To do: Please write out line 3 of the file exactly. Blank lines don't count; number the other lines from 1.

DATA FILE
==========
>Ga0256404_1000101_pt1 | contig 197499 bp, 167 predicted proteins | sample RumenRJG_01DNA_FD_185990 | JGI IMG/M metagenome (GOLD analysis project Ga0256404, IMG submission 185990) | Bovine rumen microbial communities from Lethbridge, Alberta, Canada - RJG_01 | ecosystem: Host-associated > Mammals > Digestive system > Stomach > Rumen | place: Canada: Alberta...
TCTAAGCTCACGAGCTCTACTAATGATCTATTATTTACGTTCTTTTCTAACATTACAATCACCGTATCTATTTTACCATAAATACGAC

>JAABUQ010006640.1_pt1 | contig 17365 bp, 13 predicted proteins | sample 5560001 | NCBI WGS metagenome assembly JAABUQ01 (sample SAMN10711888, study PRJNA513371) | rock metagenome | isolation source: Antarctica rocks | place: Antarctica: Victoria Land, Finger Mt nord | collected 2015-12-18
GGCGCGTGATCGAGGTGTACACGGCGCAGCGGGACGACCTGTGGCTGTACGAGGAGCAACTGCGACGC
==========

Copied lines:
>JAABUQ010006640.1_pt1 | contig 17365 bp, 13 predicted proteins | sample 5560001 | NCBI WGS metagenome assembly JAABUQ01 (sample SAMN10711888, study PRJNA513371) | rock metagenome | isolation source: Antarctica rocks | place: Antarctica: Victoria Land, Finger Mt nord | collected 2015-12-18